A Better Strategy for Dealing with Bad Physicians
While HR handles most personnel issues in hospitals, the use of professionalism committees is on the rise. Staffed by physicians, they confront peers who are exhibiting disruptive behavior and they provide counseling.
As a human resources professional, have you ever felt like there's a cultural gap between your team and the clinicians employed by your organization? Perhaps you've felt you're not the right person to speak directly with a physician known for being nasty or with the too-casual resident who fails to respond to pages?
If so, you're not alone. The sentiment that the cultural chasm between HR and physicians might be a bit too hard to cross is becoming increasingly recognized and understood by both parties.
"There are some things human resources are good at, but, regarding professionalism, I think a peer-to-peer, physician-to-physician conversation is what's needed. It's complicated to talk to a physician about unprofessional behavior," says Daniel Wolfson, Executive Vice President and Chief Operating Officer of the American Board of Internal Medicine Foundation, an organization with a dedicated mission to spread professionalism among medical staff.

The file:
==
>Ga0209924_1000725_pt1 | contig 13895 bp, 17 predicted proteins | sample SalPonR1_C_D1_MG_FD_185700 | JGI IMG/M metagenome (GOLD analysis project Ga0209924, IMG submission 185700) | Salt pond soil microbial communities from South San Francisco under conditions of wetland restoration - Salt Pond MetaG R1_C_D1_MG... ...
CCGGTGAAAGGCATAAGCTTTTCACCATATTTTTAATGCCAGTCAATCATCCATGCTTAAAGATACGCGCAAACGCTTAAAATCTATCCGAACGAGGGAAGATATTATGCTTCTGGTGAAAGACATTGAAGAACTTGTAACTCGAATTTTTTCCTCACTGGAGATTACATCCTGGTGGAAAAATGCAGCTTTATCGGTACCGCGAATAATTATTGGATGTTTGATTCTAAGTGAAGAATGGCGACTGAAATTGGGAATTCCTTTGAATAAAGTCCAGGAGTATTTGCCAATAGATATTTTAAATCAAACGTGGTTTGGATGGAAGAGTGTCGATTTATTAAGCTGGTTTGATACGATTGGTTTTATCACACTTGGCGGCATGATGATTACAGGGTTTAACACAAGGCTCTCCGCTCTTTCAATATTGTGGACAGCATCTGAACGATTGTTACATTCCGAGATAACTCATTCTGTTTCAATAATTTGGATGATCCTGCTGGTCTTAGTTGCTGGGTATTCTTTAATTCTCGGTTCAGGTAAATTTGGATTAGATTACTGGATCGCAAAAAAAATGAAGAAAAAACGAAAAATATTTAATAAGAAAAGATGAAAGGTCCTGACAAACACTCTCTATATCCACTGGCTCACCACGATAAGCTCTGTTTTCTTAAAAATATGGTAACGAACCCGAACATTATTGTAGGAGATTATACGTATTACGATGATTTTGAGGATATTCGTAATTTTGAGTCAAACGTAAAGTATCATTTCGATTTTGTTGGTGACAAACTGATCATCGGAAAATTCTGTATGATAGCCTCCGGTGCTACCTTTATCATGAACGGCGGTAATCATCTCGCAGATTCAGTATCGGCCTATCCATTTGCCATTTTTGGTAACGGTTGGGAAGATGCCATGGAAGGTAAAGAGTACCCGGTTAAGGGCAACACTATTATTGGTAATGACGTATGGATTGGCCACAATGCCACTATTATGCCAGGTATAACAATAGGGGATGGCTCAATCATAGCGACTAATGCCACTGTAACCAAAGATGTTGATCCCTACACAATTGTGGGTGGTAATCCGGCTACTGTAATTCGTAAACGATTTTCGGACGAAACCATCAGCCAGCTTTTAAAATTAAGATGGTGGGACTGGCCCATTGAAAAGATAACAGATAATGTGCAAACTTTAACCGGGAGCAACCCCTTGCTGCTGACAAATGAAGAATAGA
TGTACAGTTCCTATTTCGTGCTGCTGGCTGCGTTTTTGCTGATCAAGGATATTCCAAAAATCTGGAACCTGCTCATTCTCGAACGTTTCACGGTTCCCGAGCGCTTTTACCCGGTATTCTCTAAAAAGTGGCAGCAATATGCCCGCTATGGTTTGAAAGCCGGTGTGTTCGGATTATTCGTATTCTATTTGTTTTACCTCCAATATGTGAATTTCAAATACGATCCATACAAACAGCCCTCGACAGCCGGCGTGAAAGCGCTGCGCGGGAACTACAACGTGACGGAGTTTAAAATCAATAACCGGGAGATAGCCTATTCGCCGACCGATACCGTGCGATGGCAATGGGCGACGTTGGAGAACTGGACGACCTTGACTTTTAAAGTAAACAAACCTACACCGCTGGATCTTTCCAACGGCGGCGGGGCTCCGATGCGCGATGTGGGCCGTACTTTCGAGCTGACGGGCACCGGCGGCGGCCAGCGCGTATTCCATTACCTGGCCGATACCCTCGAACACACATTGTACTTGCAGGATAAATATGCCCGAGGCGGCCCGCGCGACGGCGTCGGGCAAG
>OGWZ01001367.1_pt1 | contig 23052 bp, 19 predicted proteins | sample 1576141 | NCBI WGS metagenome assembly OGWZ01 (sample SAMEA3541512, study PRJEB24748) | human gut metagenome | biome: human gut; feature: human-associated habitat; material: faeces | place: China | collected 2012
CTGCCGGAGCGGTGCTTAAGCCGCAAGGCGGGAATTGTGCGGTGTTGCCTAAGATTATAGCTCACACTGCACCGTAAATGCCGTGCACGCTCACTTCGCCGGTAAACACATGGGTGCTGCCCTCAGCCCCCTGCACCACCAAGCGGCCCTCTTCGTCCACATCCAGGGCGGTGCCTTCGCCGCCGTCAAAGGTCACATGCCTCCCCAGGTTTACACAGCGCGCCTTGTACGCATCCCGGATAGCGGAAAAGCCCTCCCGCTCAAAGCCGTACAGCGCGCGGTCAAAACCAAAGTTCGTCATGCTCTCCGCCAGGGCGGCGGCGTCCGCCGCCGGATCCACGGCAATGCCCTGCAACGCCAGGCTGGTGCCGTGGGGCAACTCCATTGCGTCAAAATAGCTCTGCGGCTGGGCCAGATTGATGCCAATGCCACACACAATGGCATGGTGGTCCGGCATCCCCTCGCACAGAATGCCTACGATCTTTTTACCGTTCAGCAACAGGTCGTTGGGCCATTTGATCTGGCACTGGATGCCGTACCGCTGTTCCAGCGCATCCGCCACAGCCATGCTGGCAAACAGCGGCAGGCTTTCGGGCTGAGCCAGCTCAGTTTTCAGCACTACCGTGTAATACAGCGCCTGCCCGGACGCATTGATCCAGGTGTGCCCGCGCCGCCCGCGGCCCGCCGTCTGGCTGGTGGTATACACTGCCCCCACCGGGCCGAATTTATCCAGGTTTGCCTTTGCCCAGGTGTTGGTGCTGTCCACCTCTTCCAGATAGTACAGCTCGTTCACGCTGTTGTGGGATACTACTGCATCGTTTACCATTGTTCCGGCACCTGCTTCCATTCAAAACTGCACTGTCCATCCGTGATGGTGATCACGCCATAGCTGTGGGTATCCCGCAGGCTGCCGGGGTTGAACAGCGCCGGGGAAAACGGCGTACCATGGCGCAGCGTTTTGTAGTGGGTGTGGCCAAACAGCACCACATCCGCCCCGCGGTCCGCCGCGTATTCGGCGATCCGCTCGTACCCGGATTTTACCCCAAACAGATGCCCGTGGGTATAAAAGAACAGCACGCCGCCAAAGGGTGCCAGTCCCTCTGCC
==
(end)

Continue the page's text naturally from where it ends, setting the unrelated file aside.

While HR handles most personnel issues in hospitals, a small-yet-growing number of organizations have been developing professionalism committees. These are groups outside of human resources that confront physicians who are exhibiting disruptive behavior, provide counseling, and follow up on the issue to ensure things have been remedied. Members of these committees are often physicians.